There is something amazing about social media web sites. I guess it revolves around the notion of re-inventing the wheel. Viewers, listeners, readers,the audience as we are known in communications studies have become creators. Without all the filtering of traditional media such as radio, tv and newspapers, we are the message because the medium of the net is the message.

Or is there much more to it than the magnetic and somewhat addictive characteristics of the Web 2.o Revolution?

Just think about it, ten or fifteen years ago did we sit in front of the TV or listen to the radio for say 6 hours each day. Television was important, but who actually viewed that much 7 days a week without fail. But many of us do spend that much time online, Facebooking, Youtubing, sending, receiving, writing and answering emails, surfing the  net and yes BLOGGING!

I lived  life without a TV as a student. Radio was different for me as I worked on a campus station so it was an occupational production hazard.  But I never listened to 6 hours worth of radio every day without fail. There’s also the mobility of the net. You can go all mobile and wi-fi. My son for example, who is 12, sits in Bennigans while we wait for the nosh and answers emails. He has also been designing web pages for a couple of years.

In a way, we can’t really get away from it and every year something else comes out to the point where Star-Trek like next generation technology will be determining our lives.

Another dimension is the plain sociability of it all. I have for example 1,428 friends on Facebook and around 6,000 on MySpace. Don’ t ask me to name them because I can’t. Being an artist making music has influenced this kind of ‘friend’ base and I am not knocking social media sites for doing this as they are a vital tool for promoting new music, ideas and things which more mainstream media would just bypass.

There are also many people who tend to abuse this by hyping how many ‘friends’ they have through programs like ‘Friendblaster’ making them look way more popular than they are. It’s sinister and so desperate when you think about it. A bit like releasing a CD and then getting your friends to buy a couple of copies from retailers to bump up the sales and create a pseudo-buzz.

So where is all this leading one may ask? Well just how many real friends do we all still have? And how many virtual friends are real? Just think about it if there are a handful of things that have eternal continuity, friends are up there with family and life itself. I have a friend who have known since I was 10. Another since I was 22 and so on. But some one I chat to on Facebook, who I have not even met and would probably not recognize on the street, is that really a friend?

At the same time however, the net has been a magical tool for me music and production wise. I have spent the last 8 months recording a CD completely online with a cyber-friend by the name of Dub Caravan. Having Ftp’ed hundreds of files back and forth, we finally completed a mastered release, entitled ‘Virtual Oasis’, set for a release this June, but have not as yet, physically met. We have become close collaborators and partners in a business sense. The virtuality of the work has made it very special for both of us. We will meet finally this summer, on a stage in Cyprus when we start gigging together until then we are cyber buddies who have made a CD together.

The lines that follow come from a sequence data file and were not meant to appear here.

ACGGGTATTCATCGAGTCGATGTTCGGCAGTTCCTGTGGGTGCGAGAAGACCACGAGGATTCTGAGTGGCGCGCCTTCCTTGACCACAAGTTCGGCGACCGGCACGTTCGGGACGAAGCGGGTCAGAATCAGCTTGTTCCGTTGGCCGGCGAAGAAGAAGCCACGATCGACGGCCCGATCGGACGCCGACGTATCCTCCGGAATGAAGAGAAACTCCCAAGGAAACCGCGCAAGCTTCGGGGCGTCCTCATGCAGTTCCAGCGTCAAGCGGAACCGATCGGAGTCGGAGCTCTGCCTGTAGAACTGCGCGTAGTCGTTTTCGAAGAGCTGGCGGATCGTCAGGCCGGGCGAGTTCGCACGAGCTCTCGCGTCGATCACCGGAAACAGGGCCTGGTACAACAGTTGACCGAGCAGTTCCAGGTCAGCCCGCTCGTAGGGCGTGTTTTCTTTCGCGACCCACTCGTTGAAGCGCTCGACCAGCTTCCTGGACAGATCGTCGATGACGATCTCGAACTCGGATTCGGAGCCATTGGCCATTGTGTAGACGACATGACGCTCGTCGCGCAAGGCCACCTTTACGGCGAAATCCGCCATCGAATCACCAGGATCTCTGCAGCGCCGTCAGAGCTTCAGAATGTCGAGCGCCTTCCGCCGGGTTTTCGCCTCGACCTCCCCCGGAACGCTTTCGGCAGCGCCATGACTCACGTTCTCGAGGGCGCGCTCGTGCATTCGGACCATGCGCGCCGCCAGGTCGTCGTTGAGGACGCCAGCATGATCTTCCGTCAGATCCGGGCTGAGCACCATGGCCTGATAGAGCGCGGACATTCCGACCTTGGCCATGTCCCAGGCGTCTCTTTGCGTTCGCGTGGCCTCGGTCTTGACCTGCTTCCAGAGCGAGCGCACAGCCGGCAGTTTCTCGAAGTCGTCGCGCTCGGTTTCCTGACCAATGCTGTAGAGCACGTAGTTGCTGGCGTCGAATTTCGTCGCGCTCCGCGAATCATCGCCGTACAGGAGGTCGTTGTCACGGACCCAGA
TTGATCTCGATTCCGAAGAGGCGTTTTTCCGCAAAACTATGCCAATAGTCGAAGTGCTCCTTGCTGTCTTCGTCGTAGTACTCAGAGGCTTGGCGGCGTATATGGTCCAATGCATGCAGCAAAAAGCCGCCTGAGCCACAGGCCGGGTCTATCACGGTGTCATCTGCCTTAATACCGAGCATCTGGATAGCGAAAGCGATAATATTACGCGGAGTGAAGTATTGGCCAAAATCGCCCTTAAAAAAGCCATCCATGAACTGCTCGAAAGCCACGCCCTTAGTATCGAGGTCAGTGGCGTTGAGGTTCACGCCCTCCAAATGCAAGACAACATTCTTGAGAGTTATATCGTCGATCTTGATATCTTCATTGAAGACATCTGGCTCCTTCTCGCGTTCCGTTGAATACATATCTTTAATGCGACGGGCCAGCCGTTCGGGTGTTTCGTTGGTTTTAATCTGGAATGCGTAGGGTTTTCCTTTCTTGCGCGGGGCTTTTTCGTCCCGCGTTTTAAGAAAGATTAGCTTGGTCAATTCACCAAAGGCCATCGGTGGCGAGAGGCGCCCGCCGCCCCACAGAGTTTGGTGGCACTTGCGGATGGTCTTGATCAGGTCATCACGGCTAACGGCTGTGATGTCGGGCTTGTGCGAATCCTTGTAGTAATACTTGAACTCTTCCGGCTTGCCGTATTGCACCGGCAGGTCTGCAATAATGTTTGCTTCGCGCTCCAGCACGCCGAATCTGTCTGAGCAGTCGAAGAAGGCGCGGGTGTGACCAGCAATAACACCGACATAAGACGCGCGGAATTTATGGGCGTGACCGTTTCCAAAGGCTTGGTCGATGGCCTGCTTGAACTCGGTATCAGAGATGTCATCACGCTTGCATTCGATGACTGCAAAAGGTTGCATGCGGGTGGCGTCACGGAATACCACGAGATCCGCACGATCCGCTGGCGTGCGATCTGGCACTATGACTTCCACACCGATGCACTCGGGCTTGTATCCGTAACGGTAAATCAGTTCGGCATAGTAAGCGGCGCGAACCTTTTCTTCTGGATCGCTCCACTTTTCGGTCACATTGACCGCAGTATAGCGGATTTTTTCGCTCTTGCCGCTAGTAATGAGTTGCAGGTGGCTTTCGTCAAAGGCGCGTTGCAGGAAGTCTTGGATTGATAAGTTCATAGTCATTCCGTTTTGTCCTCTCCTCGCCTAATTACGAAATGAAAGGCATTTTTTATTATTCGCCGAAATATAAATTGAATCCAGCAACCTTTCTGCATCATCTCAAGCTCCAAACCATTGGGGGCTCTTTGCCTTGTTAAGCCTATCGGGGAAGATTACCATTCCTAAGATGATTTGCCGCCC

It can also go terribly wrong online. Having worked with people from different contexts, some times things just don’t work out. The biggest hurdle is a lack of communication. This is why it is always better to be honest with people when they send you a track. If you don’t like it, just say so. There’ s no point in going with a flow which leaves a bad taste in your mouth aesthetically, emotionally and creatively. And this works both ways. Some one might not like my lyrics, just as much as I may not like the song or production quality.

So having done this online collaboration thing for the last four years its  just  probability, but I eventually found some one who understood me work and vice versa. It was perhaps then inevitble that I would encounter Dub Caravan, because he too has gone through very similar experiences  online that on some occasions just did not work out the way he wanted.

Not every one however is a musician, lyricist, or promoter utilising the net to forward their works. Some people limit friends to people they actually know physically. This makes for a supereb way to keep in touch with actual friends and immediate family. A friend of mine that does this feels no need to add any one else as there are not enough hours in the day for work, kids, and dumbing out on Facebook with complete virtual strangers,

Social media sites then are allusive giving many of us a much more exaggerated notion of who we are and who our friends are. How many of us actually are friends and have become friends is open to much debate. I can still count my closest friends in this world on one hand. I know and they know who we all are. I am not saying all my facebooks, youtubes and myspaces will be terminated. I am not that much of a Luddite. New technology and techniques should always be tried and tested. They are great as long as we know how to use them and as long as we don’t let them take us all over and use us.

Friends…as the pioneering Hip Hop trio Whodini once said “How many of us have them”